The use of a dual sensor camera is based upon the belief that visual anomalies may appear before any heat loss or gain is apparent that would be detectable through thermal imaging. For example, a subsurface pipeline leak may cause a discoloration of vegetation or may affect the density or type of vegetation. Similarly, discoloration may become apparent in standing or moving waterways. With the present method, one skilled in monitoring such phenomenon may concurrently view the thermal image and the visual image to examine for any anomalies that warrant further investigation.

Although beneficial results may be obtained through the use of the method, as described above, even more beneficial results may be obtained when the aircraft is equipped with a supplementary sensor. The supplementary sensor provides a further cross check, which can provide more information to assist in determining whether further investigation is warranted. The type of supplementary sensor used will depend upon the nature of the utility line being monitored. For example, for an oil pipeline an appropriate supplementary sensor might be a hydrocarbon analyser.

BRIEF DESCRIPTION OF THE DRAWINGS

These and other features of the invention will become more apparent from the following description in which reference is made to the appended drawings, the drawings are for the purpose of illustration only and are not intended to in any way limit the scope of the invention to the particular embodiment or embodiments shown, wherein:

FIG. 1 is a perspective view of an aircraft monitoring a utility line in accordance with the teachings of the present invention.

FIG. 2 is a first schematic view of equipment configured in accordance with the teachings of the present method.

FIG. 3 is a second schematic view of equipment configured in accordance with the teachings of the present method.

DETAILED DESCRIPTION OF THE PREFERRED EMBODIMENT

The preferred method for monitoring utility lines with aircraft, will now be described with reference to FIGS. 1 through 3.

Referring to FIG. 1, there is provided a method of monitoring utility lines 10. To do so, a dual sensor camera 12 that is capable of concurrently capturing both a thermal image and a real time video image, is mounted on an aircraft 14.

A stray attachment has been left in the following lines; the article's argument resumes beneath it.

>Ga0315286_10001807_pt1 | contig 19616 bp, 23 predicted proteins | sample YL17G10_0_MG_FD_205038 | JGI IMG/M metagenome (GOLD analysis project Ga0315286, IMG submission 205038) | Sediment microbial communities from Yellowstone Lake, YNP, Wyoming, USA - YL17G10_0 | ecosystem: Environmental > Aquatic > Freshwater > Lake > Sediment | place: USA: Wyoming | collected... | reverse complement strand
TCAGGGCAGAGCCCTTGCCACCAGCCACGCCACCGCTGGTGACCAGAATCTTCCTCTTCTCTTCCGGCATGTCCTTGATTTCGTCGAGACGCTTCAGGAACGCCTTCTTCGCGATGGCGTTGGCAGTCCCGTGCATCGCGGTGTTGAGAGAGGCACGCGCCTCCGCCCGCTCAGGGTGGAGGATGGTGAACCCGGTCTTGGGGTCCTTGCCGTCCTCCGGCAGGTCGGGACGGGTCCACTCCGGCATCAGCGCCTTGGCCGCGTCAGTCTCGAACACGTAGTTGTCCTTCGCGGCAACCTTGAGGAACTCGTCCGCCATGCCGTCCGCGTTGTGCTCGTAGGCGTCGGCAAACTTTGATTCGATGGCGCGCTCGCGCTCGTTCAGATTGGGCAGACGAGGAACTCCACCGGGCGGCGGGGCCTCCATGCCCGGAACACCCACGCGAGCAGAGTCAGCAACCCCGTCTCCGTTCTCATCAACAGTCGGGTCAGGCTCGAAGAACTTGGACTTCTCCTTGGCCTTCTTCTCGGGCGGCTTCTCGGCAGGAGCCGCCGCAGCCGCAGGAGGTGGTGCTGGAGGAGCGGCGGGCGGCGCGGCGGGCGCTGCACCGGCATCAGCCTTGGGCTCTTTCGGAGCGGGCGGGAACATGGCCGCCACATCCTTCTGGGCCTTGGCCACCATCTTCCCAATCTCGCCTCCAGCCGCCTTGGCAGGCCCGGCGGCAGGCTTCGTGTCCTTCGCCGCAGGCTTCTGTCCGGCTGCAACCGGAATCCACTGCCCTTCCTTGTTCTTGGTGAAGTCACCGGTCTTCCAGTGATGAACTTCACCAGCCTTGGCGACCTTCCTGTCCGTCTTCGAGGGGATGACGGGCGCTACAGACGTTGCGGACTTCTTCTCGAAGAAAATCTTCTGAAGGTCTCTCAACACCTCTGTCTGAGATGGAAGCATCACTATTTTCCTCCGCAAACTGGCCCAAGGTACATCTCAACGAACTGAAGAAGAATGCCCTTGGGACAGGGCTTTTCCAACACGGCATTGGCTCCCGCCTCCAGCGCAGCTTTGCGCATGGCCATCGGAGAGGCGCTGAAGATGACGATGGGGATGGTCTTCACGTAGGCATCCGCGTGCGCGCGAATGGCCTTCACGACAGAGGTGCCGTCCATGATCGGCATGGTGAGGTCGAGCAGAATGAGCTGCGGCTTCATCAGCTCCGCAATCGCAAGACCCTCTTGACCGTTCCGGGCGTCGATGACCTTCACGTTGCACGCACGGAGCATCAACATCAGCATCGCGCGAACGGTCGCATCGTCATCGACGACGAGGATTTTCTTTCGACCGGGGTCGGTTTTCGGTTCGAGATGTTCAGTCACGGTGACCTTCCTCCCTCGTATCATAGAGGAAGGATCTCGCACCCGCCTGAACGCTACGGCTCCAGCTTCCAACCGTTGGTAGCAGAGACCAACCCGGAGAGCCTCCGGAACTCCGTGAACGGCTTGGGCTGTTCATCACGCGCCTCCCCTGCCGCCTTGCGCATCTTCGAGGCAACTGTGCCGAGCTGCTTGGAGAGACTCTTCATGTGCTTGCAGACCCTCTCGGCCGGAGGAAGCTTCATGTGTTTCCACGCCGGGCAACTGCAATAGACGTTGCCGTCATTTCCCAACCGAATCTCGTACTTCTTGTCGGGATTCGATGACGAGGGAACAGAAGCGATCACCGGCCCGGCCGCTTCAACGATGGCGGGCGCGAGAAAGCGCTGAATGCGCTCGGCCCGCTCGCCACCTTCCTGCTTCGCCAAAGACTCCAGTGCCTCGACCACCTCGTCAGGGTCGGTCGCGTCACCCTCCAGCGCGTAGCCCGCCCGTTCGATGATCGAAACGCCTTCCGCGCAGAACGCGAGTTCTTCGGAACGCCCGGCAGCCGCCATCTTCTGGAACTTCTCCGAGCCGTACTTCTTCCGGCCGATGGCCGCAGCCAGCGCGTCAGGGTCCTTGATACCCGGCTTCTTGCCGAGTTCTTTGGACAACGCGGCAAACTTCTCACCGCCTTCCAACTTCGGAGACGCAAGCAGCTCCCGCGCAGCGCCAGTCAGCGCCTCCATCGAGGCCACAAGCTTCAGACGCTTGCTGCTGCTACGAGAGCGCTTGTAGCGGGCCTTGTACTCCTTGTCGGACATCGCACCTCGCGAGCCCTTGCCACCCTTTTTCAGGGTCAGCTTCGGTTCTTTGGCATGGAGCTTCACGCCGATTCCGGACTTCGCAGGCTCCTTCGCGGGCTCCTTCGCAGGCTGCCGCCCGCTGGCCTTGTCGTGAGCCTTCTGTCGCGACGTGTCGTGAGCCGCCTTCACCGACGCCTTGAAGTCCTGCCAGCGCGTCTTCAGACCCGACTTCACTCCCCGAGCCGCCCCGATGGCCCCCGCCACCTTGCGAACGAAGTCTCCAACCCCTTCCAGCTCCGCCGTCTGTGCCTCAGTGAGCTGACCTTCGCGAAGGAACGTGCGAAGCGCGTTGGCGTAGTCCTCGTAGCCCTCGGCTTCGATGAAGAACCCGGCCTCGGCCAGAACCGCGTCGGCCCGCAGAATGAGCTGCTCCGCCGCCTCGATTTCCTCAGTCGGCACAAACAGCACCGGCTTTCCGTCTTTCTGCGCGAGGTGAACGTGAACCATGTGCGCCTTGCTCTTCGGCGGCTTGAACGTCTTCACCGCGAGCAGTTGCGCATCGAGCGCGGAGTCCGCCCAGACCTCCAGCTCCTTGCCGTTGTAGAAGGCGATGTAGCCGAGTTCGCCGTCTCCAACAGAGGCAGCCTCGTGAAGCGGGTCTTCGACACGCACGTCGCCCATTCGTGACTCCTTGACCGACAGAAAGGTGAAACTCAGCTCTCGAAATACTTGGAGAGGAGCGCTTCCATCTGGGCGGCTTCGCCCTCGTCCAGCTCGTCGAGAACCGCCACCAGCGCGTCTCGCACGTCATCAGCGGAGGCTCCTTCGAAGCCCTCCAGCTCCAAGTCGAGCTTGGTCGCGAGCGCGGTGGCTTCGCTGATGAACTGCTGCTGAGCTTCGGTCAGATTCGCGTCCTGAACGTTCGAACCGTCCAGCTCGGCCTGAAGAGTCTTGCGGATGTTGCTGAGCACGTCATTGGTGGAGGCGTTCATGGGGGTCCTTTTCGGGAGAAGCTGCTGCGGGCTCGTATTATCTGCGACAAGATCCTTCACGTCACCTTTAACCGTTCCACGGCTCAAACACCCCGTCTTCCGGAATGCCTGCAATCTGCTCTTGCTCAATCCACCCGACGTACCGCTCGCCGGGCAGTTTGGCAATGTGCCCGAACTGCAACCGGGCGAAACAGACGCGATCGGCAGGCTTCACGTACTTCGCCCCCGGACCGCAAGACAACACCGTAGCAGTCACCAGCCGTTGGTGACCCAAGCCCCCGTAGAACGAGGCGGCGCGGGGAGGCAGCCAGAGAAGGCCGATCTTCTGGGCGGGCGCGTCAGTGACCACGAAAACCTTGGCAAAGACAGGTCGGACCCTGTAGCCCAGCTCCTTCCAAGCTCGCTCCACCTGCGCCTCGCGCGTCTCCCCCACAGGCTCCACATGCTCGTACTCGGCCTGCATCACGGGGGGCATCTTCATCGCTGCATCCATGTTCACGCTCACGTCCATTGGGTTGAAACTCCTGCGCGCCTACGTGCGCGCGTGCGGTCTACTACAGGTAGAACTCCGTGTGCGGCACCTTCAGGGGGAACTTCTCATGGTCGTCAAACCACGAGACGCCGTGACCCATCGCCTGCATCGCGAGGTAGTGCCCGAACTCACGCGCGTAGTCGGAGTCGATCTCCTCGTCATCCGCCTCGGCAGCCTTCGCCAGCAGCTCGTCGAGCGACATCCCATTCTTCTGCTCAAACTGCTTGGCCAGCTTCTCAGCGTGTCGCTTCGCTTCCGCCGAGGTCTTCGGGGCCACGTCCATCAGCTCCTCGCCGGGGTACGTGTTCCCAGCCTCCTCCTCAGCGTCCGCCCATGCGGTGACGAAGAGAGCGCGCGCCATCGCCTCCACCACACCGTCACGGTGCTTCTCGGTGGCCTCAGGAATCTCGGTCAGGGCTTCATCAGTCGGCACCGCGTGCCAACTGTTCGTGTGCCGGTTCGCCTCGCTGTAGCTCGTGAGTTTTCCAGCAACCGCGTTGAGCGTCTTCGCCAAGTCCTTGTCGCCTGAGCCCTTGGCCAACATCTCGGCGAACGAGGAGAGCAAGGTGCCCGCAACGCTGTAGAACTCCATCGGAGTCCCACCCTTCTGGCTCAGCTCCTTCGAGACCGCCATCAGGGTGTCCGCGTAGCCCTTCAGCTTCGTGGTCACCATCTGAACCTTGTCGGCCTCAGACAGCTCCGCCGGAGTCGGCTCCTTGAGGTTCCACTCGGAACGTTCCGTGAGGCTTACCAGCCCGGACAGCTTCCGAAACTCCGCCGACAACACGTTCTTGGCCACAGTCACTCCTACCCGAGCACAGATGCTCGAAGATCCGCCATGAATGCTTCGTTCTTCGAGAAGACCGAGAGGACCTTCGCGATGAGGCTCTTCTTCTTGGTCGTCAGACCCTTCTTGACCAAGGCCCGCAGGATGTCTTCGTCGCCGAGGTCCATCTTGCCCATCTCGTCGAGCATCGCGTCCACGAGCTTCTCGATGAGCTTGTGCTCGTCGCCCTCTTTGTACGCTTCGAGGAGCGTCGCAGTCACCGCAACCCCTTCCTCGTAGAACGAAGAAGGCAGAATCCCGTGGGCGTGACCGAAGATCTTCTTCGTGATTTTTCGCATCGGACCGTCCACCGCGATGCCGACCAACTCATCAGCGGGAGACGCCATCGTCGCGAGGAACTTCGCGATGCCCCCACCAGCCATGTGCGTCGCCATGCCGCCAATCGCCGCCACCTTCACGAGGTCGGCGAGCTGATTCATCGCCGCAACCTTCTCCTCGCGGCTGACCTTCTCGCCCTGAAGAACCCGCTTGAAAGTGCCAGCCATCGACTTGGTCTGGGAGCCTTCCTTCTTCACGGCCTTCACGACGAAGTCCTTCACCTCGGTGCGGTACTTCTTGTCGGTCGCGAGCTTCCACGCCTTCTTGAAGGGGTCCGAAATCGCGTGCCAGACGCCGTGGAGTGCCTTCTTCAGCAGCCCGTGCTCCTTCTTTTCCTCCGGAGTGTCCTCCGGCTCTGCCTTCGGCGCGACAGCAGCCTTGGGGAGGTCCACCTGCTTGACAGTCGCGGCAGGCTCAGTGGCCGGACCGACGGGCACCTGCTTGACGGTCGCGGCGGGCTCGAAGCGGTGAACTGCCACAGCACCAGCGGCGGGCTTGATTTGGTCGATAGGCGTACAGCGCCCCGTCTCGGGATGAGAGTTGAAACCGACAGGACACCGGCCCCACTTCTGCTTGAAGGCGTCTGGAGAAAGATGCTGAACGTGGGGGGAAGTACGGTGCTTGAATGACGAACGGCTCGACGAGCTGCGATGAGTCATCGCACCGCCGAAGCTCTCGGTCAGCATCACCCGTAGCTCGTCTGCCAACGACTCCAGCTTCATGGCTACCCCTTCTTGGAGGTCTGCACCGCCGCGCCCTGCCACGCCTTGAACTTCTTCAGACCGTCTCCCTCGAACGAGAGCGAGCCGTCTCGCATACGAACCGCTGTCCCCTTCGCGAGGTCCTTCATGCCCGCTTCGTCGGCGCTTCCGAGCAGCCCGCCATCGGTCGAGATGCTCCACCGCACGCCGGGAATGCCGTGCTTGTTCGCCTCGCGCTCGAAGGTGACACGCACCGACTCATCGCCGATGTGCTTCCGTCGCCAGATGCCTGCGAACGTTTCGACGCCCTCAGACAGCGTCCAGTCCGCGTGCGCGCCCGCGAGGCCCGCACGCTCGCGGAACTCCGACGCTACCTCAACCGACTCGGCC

Referring to FIG. 2, in the illustrated embodiment, a first video tape recorder 16 for recording thermal images and a second video tape recorder 18 for recording real time video images are provided. First video tape recorder 16 and second video tape recorder 18 are mounted within aircraft 14 illustrated in FIG. 1 and receive data from dual sensor camera 12 via input cables 20.

Referring to FIG. 1, aircraft 14 is flown along a utility right of way, generally referenced by numeral 24, concurrently capturing the thermal image and the video image. Referring to FIG. 2, the thermal and video images are communicated via input cables 20 to first video tape recorder 16 and second video tape recorder 18. The functions of dual sensor camera 12 can be controlled through hand controller 26. Other types of known recording medium suited for the aviation industry, such as digital records, can also be used to store the thermal images and the video images for subsequent viewing. In addition, the Applicant has concurrently filed a patent for a new configuration data storage configuration using solid state technology.

Referring to FIG. 2, a monitor 28 is provided through which the thermal image and the video image can be concurrently displayed. Monitor 28 receives images via cable 30. In the illustrated embodiment, monitor 28 is capable of picture within picture viewing. Monitor 28 can be used to concurrently review the thermal image for thermal anomalies and the video image for visual anomalies.

Referring to FIG. 1, a supplementary sensor such as a hydrocarbon analyser 32 can also be mounted to aircraft 14. It is envisaged that the “picture in a picture” feature will be used to display the various outputs on a single monitor, with the hydrocarbon analyzer providing a numeric output which is concurrently displayed. However, referring to FIG. 3, a second monitor 34 could be positioned side by side to first monitor 28 in order to concurrently display additional images, such as a graphic output image created from data provided by hydrocarbon analyser 32. If the viewing of the thermal images and the video images is being done while the aircraft is in flight, it may be desirable to also include an audible alarm. The audible alarm will draw to the attention of the crew that closer scrutiny is warranted.